The Heat Is Online

West Virginia Hit with 4 Inches of Rain in 6 Hours

100-Year Flood, for the Second Straight Year

The New York Times, May 8, 2002

KIMBALL, W.Va., May 8 — The business of undertaking was never more vital along storm-racked Main Street in this old Appalachian mining town as Jim Widener mucked out the casket display room of his funeral home today.

"We're managing to handle the wake of Shirley Faye Mitchem," Mr. Widener said as this remote coal hollow reeled under the devastation of its second deadly flood in 10 months.

"Mrs. Mitchem was killed when the storm took down a tree on Route 52 that smashed into her car," said Mr. Widener, who had just finished restoring his funeral home from the effects of the flash flood last July when the second one swept through Main Street last Thursday and deluged his business once more.

"Her husband, Edgar, is still on the critical list," added the undertaker, doing his best to clean up the premises so victims could properly grieve over a storm that has swept lives and homes to oblivion in the funnel-like confines of the area's steep creek-side hollows.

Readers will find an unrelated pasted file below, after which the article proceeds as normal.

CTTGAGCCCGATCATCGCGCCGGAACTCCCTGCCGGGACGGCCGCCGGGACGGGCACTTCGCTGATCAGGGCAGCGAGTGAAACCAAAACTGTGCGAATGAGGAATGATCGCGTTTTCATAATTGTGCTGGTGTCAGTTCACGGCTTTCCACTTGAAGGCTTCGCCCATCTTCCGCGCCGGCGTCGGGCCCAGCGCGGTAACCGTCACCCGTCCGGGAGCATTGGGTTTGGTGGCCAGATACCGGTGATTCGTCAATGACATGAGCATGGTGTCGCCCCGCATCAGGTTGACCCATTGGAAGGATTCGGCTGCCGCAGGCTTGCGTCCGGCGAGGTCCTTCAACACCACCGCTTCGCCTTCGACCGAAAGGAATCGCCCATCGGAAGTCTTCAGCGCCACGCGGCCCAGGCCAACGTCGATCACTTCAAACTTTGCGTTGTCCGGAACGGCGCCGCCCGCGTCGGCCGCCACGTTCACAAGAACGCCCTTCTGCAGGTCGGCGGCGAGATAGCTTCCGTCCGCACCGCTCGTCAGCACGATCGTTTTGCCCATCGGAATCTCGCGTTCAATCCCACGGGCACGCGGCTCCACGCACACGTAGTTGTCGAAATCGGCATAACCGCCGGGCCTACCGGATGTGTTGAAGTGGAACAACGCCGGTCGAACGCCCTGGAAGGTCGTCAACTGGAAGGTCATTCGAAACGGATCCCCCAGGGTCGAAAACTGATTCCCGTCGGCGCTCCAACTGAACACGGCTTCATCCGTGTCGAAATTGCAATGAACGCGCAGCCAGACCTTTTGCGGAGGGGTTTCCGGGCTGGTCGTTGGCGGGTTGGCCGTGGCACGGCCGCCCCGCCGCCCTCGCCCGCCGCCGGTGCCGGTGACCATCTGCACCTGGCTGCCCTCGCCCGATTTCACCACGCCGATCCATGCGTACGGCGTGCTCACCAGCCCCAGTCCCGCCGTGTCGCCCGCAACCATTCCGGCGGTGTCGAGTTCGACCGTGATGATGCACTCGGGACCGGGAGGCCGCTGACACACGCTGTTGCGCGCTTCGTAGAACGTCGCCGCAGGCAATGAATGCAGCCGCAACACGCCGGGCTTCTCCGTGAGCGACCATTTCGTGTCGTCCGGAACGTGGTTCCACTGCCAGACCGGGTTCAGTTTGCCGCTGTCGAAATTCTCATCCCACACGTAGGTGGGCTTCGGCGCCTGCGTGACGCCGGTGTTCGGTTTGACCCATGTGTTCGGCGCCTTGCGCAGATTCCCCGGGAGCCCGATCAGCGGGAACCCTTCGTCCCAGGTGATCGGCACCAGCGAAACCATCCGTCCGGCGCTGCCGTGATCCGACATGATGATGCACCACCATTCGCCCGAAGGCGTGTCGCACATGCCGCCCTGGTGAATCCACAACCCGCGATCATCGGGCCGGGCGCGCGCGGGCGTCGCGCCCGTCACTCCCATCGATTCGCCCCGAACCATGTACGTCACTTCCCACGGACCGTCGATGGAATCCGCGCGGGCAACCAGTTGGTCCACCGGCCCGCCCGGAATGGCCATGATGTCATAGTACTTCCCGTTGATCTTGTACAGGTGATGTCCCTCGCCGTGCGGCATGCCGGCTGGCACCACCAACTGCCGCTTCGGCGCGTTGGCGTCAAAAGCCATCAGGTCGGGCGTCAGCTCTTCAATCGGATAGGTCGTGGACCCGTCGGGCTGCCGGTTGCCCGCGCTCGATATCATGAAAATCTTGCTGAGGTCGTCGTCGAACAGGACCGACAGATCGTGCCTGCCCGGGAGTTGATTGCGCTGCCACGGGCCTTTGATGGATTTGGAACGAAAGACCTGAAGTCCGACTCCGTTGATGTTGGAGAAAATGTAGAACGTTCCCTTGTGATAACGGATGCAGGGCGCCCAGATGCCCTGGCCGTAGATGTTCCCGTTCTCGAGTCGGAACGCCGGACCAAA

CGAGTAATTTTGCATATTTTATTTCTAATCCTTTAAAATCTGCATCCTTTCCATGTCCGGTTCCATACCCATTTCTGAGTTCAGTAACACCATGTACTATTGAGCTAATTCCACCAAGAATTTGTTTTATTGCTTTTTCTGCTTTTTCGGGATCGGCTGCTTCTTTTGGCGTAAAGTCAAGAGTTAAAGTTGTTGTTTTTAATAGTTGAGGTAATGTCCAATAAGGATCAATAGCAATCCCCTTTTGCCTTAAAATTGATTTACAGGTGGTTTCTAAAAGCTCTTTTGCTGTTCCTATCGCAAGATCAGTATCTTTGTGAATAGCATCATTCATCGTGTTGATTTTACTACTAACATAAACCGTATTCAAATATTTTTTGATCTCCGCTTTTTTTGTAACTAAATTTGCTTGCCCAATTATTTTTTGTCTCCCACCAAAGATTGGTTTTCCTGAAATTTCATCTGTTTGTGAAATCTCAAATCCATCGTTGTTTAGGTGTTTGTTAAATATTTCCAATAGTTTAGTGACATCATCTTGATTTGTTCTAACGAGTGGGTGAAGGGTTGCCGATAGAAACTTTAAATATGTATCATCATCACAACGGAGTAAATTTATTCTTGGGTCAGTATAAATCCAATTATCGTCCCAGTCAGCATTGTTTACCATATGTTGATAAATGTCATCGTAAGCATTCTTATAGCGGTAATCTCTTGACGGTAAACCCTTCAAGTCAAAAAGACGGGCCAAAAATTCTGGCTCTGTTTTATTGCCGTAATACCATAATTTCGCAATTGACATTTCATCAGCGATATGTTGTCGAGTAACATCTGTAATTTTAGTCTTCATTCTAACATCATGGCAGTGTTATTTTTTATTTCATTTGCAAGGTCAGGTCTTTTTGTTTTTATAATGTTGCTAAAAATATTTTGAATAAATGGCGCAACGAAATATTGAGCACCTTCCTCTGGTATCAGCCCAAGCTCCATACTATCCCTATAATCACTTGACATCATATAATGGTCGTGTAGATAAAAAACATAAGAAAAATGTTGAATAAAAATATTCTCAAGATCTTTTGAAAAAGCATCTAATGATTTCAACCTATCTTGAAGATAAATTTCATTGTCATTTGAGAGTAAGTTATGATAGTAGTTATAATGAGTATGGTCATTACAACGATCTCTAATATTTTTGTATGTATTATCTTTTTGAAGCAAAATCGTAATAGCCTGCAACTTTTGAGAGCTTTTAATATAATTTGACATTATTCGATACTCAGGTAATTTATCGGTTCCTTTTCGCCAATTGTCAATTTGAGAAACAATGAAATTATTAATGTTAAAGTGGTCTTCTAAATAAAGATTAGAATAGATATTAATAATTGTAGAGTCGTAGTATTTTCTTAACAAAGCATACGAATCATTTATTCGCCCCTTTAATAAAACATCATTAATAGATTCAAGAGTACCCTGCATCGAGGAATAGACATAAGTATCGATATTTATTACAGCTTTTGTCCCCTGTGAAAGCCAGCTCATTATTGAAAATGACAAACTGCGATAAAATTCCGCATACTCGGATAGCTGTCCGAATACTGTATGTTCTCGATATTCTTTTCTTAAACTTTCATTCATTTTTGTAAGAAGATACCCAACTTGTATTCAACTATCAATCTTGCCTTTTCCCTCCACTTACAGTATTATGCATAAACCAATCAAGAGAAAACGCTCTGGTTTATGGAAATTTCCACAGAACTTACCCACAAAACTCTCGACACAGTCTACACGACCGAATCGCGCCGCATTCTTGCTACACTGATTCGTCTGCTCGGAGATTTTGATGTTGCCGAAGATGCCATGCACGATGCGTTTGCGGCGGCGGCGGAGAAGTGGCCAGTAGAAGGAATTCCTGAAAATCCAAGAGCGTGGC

Rainstorms continue to besiege mountainside dwellers left isolated by flood damage here in McDowell County, in the southernmost reaches of West Virginia. The storm of last week killed six people in the county while destroying close to 200 homes and flooding more than 2,000 others. Five other flood-related deaths have been reported in a multicounty swath of hamlets along the winding Virginia and Kentucky borderlands of Appalachia.

"Last July's storm was called the 100-year flood," noted Kimball's mayor, Jack Premo. "I guess this is a 101-year flood. We lost everything last time, including City Hall, and we've lost it all again with this one."

The town shuddered anew as Elkhorn Creek once again thickened with a flash storm and roared above its banks down Main Street, bursting the doors of restored businesses.

Residents here and in a half-dozen other coal hollows complain that the 100-year flood timetable of folkloric tradition has been dangerously accelerated by modern timber cutters and strip miners on the surrounding steep mountainsides. Industry maintains that its work here is accompanied by restoration efforts ensuring that no environmental damage is permanent. But stunned residents say natural runoffs, and trees that would otherwise help absorb the downpours, have been obliterated, so that flash rains roar down on towns like unimpeded avalanches.